Lynx in Sweden
Sweden: Sweden had an estimated population of about 1400 lynx in 2006. The hunt is controlled by government agencies. Hunters who wish to hunt for lynx must register for the so-called “protective hunt,” which takes place in March. There are only a few animals to be shot in each region depending on how many lynx there are and/or how the reindeer herding is affected. Every shot animal and shooting location is controlled by the County Administration, and the carcass is sent away for analysis to National Veterinary Institute. The shooter himself may keep the skin, if a microchip or transponder is attached by the local police authority. The skull of the shot animal can be sent back to the hunter for a fee of about €70. No more than 75 animals in 20 regions were permitted to be shot in 2007, an increase from 51 in 2006 (always about 5 % of the population). In 2006 there were 41 lynx killed outside of hunting, 31 of which were killed in traffic accidents.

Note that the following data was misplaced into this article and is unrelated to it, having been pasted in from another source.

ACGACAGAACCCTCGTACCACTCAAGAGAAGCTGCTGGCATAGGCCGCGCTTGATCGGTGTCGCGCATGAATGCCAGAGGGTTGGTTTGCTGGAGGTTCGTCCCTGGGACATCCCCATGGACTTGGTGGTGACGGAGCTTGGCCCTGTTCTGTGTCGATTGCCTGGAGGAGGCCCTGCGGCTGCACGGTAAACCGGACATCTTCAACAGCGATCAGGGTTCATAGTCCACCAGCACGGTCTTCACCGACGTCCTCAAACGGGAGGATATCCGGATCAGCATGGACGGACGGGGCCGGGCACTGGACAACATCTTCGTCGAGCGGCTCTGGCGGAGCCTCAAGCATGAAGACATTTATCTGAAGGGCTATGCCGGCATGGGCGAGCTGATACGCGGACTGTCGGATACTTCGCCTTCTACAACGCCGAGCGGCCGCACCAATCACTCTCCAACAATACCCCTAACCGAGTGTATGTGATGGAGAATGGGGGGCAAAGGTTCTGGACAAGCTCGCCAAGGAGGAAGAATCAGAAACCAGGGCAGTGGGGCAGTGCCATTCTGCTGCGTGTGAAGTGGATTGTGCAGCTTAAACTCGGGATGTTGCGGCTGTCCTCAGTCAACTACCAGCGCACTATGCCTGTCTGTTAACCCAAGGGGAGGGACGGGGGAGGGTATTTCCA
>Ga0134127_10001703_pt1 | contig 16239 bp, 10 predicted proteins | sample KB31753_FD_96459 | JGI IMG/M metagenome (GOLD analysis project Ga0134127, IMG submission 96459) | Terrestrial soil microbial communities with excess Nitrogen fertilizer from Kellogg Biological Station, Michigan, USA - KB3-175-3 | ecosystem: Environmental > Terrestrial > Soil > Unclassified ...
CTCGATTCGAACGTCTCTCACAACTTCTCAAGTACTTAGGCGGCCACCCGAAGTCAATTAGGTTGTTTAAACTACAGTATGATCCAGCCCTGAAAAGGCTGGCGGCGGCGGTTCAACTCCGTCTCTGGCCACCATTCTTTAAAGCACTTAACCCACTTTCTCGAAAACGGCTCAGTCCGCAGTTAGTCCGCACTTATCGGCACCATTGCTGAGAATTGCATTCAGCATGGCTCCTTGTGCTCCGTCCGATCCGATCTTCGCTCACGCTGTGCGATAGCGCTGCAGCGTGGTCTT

In the beginning of the 19th century there were lynxes all over Sweden, mostly in the middle parts and the north. During the 19th century there were extensive shooting on the lynx and in the beginning of the 20th century only a small amount of lynx remained in the northern-middle part of Sweden. In 1927 the lynx got protected, and the hunt was straight forbidden until 1943 when it was re-introduced though the lynx had started to recover from nearly being extinct.